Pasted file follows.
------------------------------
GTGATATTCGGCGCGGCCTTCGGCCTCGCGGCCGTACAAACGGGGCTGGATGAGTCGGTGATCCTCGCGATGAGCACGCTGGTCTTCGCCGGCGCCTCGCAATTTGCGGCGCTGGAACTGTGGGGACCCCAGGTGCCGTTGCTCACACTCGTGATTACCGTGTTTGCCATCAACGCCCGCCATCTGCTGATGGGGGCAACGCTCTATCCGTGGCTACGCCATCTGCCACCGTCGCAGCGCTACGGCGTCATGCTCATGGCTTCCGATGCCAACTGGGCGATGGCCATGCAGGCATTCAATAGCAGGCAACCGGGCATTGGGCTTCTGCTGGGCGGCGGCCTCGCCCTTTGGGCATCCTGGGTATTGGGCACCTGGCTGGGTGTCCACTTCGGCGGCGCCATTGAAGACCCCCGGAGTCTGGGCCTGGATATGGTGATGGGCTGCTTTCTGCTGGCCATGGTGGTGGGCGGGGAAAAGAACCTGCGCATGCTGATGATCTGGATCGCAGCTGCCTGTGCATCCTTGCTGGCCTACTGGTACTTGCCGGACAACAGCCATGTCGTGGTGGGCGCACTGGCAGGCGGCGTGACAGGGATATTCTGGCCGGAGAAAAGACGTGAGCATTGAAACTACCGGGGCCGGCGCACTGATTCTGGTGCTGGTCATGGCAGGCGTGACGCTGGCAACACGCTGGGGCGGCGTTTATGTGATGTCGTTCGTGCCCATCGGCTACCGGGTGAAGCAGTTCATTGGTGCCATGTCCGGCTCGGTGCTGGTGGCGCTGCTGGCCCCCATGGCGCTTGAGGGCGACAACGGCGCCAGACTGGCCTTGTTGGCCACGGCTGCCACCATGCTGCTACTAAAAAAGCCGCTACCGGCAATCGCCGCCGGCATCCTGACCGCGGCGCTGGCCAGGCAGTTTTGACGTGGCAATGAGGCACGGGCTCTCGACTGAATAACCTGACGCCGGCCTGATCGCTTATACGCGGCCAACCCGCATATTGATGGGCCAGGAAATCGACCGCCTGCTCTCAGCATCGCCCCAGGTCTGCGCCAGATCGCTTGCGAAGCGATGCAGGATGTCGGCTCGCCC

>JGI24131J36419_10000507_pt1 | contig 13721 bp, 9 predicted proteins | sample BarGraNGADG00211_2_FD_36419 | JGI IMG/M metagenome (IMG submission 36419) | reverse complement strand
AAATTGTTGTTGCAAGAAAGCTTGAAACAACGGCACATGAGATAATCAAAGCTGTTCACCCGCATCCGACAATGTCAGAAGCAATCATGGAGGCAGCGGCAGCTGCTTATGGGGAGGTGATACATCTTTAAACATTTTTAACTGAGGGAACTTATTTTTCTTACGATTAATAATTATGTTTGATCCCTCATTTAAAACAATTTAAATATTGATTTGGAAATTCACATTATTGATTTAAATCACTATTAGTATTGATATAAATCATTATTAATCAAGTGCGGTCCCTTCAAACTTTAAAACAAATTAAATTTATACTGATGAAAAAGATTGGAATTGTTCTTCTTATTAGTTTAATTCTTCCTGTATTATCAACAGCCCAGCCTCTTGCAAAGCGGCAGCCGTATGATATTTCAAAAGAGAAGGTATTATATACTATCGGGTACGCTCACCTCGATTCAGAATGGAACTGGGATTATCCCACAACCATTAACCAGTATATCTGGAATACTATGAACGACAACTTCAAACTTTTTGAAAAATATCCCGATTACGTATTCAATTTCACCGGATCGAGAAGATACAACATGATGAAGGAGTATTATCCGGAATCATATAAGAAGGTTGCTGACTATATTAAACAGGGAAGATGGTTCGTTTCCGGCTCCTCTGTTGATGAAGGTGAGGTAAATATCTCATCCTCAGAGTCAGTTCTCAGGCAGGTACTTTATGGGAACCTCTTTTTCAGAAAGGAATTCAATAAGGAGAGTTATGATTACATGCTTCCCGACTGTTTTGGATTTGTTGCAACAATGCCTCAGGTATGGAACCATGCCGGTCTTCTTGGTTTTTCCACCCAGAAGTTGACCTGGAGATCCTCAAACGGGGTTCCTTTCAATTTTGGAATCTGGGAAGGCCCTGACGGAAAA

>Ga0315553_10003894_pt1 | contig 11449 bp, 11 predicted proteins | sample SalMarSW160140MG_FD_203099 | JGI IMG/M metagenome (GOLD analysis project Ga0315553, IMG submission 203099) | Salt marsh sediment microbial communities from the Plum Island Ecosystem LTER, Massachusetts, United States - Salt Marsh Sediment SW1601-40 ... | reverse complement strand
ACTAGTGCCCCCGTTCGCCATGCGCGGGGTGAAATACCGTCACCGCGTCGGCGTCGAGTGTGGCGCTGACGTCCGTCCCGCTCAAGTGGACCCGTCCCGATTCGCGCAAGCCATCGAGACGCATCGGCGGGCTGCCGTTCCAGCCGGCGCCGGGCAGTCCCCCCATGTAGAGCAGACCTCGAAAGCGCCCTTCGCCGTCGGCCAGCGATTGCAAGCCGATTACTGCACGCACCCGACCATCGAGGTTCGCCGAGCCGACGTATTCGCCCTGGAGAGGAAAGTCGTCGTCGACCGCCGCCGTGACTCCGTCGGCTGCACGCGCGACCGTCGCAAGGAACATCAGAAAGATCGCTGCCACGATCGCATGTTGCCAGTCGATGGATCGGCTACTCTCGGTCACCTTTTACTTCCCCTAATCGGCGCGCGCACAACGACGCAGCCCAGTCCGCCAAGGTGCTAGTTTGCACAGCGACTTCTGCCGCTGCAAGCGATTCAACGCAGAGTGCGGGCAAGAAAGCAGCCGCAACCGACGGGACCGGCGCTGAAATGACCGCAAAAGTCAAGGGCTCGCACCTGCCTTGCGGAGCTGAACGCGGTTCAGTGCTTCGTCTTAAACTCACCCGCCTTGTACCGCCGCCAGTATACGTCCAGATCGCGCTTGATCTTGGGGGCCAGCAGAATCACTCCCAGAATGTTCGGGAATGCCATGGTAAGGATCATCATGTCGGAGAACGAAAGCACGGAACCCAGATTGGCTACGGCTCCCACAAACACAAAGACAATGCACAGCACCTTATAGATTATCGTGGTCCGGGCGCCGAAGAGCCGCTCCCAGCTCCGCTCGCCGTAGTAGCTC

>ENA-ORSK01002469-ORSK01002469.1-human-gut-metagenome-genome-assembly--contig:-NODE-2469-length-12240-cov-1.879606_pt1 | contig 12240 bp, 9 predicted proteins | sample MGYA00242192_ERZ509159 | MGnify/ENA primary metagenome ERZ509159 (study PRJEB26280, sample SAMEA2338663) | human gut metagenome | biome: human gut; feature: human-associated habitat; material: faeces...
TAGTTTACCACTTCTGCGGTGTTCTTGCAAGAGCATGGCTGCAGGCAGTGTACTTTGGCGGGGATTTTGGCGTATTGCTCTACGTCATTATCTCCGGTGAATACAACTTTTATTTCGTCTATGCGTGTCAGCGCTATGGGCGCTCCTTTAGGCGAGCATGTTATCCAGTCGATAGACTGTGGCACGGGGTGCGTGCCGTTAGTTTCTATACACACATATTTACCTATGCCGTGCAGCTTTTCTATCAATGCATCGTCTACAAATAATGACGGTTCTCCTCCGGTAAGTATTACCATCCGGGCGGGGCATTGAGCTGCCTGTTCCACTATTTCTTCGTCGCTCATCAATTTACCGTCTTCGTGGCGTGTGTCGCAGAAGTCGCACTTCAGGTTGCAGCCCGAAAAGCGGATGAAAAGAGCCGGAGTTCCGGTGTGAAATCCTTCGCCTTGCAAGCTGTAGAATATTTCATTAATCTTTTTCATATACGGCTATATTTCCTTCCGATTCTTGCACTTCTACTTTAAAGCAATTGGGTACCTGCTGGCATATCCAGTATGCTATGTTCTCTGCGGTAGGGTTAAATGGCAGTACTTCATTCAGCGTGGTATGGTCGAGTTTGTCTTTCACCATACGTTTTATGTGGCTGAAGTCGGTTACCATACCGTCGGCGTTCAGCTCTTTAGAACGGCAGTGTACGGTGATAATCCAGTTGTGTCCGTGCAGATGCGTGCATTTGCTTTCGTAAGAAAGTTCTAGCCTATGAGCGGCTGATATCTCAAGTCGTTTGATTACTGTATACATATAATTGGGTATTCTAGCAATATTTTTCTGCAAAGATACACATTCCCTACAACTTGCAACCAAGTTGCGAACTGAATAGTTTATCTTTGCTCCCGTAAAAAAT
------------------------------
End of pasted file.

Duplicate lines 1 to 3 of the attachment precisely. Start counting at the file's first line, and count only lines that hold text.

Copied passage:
GTGATATTCGGCGCGGCCTTCGGCCTCGCGGCCGTACAAACGGGGCTGGATGAGTCGGTGATCCTCGCGATGAGCACGCTGGTCTTCGCCGGCGCCTCGCAATTTGCGGCGCTGGAACTGTGGGGACCCCAGGTGCCGTTGCTCACACTCGTGATTACCGTGTTTGCCATCAACGCCCGCCATCTGCTGATGGGGGCAACGCTCTATCCGTGGCTACGCCATCTGCCACCGTCGCAGCGCTACGGCGTCATGCTCATGGCTTCCGATGCCAACTGGGCGATGGCCATGCAGGCATTCAATAGCAGGCAACCGGGCATTGGGCTTCTGCTGGGCGGCGGCCTCGCCCTTTGGGCATCCTGGGTATTGGGCACCTGGCTGGGTGTCCACTTCGGCGGCGCCATTGAAGACCCCCGGAGTCTGGGCCTGGATATGGTGATGGGCTGCTTTCTGCTGGCCATGGTGGTGGGCGGGGAAAAGAACCTGCGCATGCTGATGATCTGGATCGCAGCTGCCTGTGCATCCTTGCTGGCCTACTGGTACTTGCCGGACAACAGCCATGTCGTGGTGGGCGCACTGGCAGGCGGCGTGACAGGGATATTCTGGCCGGAGAAAAGACGTGAGCATTGAAACTACCGGGGCCGGCGCACTGATTCTGGTGCTGGTCATGGCAGGCGTGACGCTGGCAACACGCTGGGGCGGCGTTTATGTGATGTCGTTCGTGCCCATCGGCTACCGGGTGAAGCAGTTCATTGGTGCCATGTCCGGCTCGGTGCTGGTGGCGCTGCTGGCCCCCATGGCGCTTGAGGGCGACAACGGCGCCAGACTGGCCTTGTTGGCCACGGCTGCCACCATGCTGCTACTAAAAAAGCCGCTACCGGCAATCGCCGCCGGCATCCTGACCGCGGCGCTGGCCAGGCAGTTTTGACGTGGCAATGAGGCACGGGCTCTCGACTGAATAACCTGACGCCGGCCTGATCGCTTATACGCGGCCAACCCGCATATTGATGGGCCAGGAAATCGACCGCCTGCTCTCAGCATCGCCCCAGGTCTGCGCCAGATCGCTTGCGAAGCGATGCAGGATGTCGGCTCGCCC

>JGI24131J36419_10000507_pt1 | contig 13721 bp, 9 predicted proteins | sample BarGraNGADG00211_2_FD_36419 | JGI IMG/M metagenome (IMG submission 36419) | reverse complement strand
AAATTGTTGTTGCAAGAAAGCTTGAAACAACGGCACATGAGATAATCAAAGCTGTTCACCCGCATCCGACAATGTCAGAAGCAATCATGGAGGCAGCGGCAGCTGCTTATGGGGAGGTGATACATCTTTAAACATTTTTAACTGAGGGAACTTATTTTTCTTACGATTAATAATTATGTTTGATCCCTCATTTAAAACAATTTAAATATTGATTTGGAAATTCACATTATTGATTTAAATCACTATTAGTATTGATATAAATCATTATTAATCAAGTGCGGTCCCTTCAAACTTTAAAACAAATTAAATTTATACTGATGAAAAAGATTGGAATTGTTCTTCTTATTAGTTTAATTCTTCCTGTATTATCAACAGCCCAGCCTCTTGCAAAGCGGCAGCCGTATGATATTTCAAAAGAGAAGGTATTATATACTATCGGGTACGCTCACCTCGATTCAGAATGGAACTGGGATTATCCCACAACCATTAACCAGTATATCTGGAATACTATGAACGACAACTTCAAACTTTTTGAAAAATATCCCGATTACGTATTCAATTTCACCGGATCGAGAAGATACAACATGATGAAGGAGTATTATCCGGAATCATATAAGAAGGTTGCTGACTATATTAAACAGGGAAGATGGTTCGTTTCCGGCTCCTCTGTTGATGAAGGTGAGGTAAATATCTCATCCTCAGAGTCAGTTCTCAGGCAGGTACTTTATGGGAACCTCTTTTTCAGAAAGGAATTCAATAAGGAGAGTTATGATTACATGCTTCCCGACTGTTTTGGATTTGTTGCAACAATGCCTCAGGTATGGAACCATGCCGGTCTTCTTGGTTTTTCCACCCAGAAGTTGACCTGGAGATCCTCAAACGGGGTTCCTTTCAATTTTGGAATCTGGGAAGGCCCTGACGGAAAA